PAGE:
Fundamentally, I believe BPD comes from a place of internal pain following interpersonal conflicts past and present. Other people, therefore, can act as a trigger for intense feelings and will consequently get caught in the crossfire. Intense feelings can make it more likely that a person with BPD will view others in terms of exclusively good or bad, struggling sometimes to find the middle ground. Healthy relationships often depend on our ability to hold an open-mindedness, a willingness to be unsure and accept ambiguity: to not assume, to not mind-read or expect mind-reading. The grey areas rather than the black-and-white. Seeing most others as within a spectrum between good and bad, rather than either-or.
Despite the origins of BPD being in the past, the 'bad guy' can get found in the present – perhaps in yourself as a friend or partner – and this may or may not relate to how bad you have been (or at least intended to be). Instead, or in addition, people from the past who may well have been bad or neglectful are brought into the present.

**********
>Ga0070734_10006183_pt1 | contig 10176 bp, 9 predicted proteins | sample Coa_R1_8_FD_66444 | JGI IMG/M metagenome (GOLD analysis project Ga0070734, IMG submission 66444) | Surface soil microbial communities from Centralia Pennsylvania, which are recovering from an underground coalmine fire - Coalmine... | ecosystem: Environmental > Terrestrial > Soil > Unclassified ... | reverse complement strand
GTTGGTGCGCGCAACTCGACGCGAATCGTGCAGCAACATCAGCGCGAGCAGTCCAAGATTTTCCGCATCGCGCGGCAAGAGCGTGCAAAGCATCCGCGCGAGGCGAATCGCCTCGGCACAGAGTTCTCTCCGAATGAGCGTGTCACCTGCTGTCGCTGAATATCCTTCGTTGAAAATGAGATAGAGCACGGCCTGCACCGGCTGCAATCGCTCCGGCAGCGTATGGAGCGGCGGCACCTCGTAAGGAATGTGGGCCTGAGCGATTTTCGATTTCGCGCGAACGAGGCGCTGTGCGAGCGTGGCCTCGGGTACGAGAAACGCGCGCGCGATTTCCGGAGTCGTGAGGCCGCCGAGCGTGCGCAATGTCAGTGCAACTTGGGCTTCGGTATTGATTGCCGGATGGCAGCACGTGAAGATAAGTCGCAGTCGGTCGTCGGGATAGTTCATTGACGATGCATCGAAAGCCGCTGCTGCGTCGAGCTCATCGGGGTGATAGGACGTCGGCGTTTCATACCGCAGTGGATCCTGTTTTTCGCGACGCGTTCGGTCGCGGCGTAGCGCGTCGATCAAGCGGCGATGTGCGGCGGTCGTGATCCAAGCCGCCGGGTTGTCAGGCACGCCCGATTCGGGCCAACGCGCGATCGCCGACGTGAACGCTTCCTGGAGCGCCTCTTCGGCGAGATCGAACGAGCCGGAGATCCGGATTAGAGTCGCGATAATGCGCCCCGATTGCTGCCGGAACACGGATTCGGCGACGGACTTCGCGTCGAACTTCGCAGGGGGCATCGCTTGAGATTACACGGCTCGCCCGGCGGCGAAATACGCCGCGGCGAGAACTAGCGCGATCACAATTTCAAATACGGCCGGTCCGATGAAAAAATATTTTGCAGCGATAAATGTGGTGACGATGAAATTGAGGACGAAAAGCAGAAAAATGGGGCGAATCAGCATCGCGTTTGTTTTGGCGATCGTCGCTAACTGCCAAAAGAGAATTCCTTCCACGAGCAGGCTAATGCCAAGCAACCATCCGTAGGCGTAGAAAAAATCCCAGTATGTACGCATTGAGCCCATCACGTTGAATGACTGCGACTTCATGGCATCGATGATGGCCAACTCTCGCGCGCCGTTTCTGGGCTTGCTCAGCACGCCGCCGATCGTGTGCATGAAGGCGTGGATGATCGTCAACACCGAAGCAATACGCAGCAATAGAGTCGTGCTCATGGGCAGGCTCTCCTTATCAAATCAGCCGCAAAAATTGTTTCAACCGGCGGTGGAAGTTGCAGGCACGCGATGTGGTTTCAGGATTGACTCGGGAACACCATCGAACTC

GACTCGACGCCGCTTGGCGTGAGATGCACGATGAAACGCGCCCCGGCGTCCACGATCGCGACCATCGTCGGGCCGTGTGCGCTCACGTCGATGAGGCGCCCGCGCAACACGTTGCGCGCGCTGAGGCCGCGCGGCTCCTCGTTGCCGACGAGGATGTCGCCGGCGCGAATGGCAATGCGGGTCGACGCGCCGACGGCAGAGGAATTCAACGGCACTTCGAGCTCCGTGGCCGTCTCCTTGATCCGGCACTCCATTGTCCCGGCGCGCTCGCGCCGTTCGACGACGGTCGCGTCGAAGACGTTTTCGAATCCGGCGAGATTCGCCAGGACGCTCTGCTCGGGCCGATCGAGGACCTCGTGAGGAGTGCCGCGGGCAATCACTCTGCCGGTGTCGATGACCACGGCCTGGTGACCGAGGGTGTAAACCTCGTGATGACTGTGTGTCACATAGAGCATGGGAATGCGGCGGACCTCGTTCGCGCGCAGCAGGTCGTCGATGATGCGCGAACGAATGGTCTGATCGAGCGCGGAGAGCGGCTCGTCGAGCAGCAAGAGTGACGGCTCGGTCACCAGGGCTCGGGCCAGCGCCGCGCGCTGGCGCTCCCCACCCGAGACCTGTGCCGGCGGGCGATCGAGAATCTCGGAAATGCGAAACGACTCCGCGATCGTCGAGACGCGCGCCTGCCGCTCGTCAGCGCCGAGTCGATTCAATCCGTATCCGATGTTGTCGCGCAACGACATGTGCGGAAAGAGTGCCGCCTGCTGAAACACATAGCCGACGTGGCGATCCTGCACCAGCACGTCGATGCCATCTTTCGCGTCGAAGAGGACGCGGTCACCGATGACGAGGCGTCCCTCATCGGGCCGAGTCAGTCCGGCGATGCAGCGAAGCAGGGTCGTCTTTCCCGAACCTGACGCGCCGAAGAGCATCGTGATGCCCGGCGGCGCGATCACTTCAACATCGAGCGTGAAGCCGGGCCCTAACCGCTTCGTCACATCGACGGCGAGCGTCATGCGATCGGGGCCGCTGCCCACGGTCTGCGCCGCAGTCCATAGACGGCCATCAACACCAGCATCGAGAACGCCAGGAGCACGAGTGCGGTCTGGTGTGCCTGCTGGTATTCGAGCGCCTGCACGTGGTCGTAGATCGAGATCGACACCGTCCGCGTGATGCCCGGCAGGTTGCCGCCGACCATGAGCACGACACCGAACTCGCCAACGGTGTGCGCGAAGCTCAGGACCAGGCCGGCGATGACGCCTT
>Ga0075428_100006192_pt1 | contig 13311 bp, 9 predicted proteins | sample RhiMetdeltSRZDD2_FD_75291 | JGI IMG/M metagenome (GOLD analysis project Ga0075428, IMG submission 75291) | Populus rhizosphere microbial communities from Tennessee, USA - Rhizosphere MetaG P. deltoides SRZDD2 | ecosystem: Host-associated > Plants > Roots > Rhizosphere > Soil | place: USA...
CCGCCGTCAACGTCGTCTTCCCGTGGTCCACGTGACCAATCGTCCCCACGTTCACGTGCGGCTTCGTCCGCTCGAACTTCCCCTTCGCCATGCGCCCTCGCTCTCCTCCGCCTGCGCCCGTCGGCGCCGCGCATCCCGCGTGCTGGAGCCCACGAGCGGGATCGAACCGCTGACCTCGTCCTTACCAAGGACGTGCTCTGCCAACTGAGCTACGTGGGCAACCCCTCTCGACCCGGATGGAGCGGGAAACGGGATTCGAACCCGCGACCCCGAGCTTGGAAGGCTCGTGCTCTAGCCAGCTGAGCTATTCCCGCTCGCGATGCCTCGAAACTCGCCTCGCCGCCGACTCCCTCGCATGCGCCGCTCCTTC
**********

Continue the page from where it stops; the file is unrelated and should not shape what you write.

Indeed, a lot has historically gone wrong for the person with BPD and it could well be true that someone should feel bad. Someone is guilty, surely. It's just that it may feel a little too far removed from the present reality with you. You may actually be someone quite thoughtful and caring on the whole, most of the time. Enough of the time.